updated 01:55 pm EDT, Wed August 22, 2007
Rivals may spur iPod sales
As competitors mount new offenses, seeking to dethrone or at least chip away at iTunes' dominance in the digital download space, their efforts may only prove to buoy Apple's iPhone sales and the prominence of its iTunes store according to a series of analysts. "iTunes was developed to promote iPod hardware sales," said Susan Kevorkian, an analyst at research firm IDC told the LA Times. "The introduction of services that offer digital music to the installed base of iPod users will help drive more iPod sales." Aiding Apple is the fact that most competitors need to ensure iPod compatibility for their tracks in order to be viable. Wal-Mart's online store, for instance, offers unrestricted MP3 format files that "play on almost all portable media devices, including Apple iPod and Microsoft Zune."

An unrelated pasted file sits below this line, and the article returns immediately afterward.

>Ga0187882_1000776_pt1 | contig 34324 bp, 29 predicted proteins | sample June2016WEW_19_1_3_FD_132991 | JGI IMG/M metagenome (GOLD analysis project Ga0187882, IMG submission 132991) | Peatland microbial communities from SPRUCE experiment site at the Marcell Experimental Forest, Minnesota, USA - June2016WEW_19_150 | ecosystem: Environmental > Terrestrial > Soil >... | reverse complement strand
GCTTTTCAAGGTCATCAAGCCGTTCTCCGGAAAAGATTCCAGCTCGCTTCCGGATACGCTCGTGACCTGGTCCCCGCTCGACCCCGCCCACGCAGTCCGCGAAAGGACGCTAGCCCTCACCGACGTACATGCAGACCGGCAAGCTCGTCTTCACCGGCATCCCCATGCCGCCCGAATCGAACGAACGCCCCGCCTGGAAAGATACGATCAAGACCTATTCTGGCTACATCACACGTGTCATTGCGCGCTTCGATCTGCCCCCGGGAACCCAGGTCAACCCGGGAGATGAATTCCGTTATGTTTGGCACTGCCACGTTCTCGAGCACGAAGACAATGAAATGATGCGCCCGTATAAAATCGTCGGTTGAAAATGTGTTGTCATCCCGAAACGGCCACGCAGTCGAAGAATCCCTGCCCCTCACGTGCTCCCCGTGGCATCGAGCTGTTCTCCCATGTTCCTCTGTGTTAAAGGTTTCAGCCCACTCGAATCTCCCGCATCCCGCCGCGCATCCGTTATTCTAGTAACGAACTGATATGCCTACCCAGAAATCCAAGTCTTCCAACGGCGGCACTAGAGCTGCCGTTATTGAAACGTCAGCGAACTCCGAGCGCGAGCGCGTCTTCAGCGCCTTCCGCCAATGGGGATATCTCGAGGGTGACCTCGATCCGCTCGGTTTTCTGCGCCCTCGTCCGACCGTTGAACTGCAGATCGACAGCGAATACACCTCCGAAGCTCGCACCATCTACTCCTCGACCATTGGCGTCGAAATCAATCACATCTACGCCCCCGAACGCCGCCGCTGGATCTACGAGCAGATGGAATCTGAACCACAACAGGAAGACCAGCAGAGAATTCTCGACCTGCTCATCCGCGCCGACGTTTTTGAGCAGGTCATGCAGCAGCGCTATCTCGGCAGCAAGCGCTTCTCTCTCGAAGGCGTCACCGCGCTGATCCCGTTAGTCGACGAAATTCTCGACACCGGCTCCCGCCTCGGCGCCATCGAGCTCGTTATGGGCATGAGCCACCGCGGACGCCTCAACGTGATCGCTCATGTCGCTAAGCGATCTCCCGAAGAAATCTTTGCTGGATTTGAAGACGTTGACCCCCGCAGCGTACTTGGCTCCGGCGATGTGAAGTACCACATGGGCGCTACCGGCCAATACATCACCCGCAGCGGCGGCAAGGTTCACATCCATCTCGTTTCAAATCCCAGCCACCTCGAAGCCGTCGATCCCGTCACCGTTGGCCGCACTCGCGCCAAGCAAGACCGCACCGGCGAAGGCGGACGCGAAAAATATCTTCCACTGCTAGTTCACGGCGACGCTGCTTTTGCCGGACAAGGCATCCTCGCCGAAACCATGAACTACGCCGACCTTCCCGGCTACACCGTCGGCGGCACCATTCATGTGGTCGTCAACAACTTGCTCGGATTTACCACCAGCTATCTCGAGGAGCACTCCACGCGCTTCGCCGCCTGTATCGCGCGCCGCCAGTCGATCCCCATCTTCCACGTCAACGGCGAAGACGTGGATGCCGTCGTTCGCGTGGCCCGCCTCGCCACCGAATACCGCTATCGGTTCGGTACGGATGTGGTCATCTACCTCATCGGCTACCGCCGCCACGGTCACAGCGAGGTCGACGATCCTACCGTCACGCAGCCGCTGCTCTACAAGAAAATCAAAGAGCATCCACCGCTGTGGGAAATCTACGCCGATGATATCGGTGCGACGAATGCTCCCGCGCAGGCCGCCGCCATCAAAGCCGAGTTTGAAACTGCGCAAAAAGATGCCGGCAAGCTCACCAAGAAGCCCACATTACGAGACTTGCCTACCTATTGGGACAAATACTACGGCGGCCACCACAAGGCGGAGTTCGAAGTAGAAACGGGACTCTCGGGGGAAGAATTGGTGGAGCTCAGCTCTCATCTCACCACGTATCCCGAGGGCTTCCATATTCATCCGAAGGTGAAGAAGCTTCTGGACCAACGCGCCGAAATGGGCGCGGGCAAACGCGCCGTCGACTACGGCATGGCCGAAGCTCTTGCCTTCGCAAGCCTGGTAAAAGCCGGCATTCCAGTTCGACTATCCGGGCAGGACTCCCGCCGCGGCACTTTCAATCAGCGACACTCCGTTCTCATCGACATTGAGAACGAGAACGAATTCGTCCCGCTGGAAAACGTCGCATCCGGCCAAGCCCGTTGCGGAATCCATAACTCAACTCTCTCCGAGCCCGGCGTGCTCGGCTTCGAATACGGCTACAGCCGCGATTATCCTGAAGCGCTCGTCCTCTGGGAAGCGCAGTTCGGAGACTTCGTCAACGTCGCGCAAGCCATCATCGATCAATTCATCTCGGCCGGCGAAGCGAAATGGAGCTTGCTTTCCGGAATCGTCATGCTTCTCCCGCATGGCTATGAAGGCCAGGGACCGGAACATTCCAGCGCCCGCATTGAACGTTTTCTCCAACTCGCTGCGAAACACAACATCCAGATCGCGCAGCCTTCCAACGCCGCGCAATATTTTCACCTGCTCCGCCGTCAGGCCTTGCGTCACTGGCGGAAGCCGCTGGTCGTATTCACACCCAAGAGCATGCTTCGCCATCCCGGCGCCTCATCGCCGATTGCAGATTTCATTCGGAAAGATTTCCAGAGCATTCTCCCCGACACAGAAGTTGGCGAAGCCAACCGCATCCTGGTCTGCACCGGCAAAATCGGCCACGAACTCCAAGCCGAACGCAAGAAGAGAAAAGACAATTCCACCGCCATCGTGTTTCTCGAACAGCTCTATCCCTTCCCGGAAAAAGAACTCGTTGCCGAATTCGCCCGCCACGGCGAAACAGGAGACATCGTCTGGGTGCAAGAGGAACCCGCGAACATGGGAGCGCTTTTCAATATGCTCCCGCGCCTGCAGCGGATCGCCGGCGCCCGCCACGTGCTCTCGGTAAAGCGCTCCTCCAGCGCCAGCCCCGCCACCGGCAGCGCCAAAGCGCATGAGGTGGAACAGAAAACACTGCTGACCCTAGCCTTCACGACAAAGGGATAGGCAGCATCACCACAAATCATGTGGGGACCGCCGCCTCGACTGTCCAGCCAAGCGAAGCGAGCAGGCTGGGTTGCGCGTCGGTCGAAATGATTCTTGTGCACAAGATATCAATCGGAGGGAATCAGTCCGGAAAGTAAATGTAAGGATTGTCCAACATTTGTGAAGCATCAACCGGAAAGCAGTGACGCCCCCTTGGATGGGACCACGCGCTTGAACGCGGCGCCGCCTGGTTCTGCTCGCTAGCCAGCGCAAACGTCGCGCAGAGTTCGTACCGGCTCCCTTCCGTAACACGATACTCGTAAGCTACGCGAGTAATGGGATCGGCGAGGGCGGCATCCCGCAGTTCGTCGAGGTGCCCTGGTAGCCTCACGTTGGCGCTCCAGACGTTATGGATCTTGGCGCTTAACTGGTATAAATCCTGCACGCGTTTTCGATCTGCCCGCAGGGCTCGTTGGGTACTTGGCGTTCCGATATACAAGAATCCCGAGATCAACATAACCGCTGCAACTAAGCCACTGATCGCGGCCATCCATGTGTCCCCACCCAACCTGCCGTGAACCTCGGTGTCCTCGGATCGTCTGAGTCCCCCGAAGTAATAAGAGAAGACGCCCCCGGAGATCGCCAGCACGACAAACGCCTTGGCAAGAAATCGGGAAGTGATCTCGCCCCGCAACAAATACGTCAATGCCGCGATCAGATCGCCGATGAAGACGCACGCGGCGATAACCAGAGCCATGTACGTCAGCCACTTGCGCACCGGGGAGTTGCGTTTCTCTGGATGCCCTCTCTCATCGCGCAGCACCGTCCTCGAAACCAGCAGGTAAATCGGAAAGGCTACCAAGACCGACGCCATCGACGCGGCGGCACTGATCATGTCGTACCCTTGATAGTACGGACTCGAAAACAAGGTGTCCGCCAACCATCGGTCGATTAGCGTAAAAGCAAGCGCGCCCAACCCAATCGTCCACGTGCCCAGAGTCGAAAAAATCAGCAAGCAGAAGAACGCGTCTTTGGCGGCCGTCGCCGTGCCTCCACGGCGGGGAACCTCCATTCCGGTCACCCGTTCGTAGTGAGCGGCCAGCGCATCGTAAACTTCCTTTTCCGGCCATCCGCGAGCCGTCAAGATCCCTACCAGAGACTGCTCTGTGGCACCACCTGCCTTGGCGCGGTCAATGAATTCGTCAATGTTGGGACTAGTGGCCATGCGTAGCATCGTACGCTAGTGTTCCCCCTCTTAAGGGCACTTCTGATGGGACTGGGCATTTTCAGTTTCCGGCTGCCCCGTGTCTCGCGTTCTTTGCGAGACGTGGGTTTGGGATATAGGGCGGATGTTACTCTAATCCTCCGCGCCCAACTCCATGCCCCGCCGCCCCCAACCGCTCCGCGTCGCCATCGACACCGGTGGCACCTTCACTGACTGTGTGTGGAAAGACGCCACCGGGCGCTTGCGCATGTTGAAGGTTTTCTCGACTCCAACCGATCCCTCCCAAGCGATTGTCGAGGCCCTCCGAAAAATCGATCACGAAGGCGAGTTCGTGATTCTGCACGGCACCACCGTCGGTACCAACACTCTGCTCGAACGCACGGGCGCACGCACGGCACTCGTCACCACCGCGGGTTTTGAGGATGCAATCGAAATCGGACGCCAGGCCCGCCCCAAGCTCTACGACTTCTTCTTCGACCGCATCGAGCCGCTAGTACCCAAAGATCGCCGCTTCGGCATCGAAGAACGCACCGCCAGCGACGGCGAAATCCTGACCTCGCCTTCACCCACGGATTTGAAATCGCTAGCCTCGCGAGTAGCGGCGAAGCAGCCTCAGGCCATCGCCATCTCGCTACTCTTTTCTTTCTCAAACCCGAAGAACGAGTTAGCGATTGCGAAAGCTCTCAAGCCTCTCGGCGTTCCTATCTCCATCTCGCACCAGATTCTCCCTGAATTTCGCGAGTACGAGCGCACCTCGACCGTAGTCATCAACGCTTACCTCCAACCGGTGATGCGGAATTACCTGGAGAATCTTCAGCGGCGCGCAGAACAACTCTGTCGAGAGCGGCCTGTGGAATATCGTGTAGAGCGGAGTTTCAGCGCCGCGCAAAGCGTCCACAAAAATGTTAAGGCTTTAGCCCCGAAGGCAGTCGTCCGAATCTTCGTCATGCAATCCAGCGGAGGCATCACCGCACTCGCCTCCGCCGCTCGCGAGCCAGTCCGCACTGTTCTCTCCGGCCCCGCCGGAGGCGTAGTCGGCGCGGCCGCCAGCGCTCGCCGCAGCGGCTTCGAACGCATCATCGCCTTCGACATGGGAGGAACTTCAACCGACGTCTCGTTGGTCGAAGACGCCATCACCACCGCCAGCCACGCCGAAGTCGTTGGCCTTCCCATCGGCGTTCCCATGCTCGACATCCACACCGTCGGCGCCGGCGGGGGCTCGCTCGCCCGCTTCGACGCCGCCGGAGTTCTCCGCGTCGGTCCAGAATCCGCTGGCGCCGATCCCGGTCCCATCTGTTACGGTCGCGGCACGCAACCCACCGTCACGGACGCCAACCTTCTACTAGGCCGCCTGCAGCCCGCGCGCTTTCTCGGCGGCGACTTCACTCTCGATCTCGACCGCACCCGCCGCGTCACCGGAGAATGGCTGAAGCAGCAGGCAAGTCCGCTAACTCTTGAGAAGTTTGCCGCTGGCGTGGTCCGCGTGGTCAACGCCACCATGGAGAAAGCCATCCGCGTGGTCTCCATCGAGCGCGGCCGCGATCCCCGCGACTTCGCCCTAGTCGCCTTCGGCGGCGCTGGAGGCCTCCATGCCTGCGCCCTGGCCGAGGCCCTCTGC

RealNetworks and Viacom's MTV division, meanwhile, are teaming to deliver a subscription-based online music sales venture -- a model that has yet to prove successful. Heralding the end of MTV's "Urge" digital music service, which was launched in tandem with Microsoft, the new store will be promoted heavily on MTV's television channels and apparently carry the same Rhapsody moniker that has been promulgated by RealNetworks. Rhapsody currently charges users a monthly fee starting at $13 to listen to an unlimited number of songs. Like other subscription services, when users stop paying their membership fee for Rhapsody, they can no longer access or play the company's stocked music.
In Apple's most recent quarterly fiscal report, music-related sales accounted for 40 percent of the Cupertino-based company's total revenue during the quarter, surging 33 percent year-over-year thanks to strong iTunes Store sales. Research firm NPD also recently announced that the iTunes Store has become the third largest overall music retailer in the U.S. above Amazon and Target.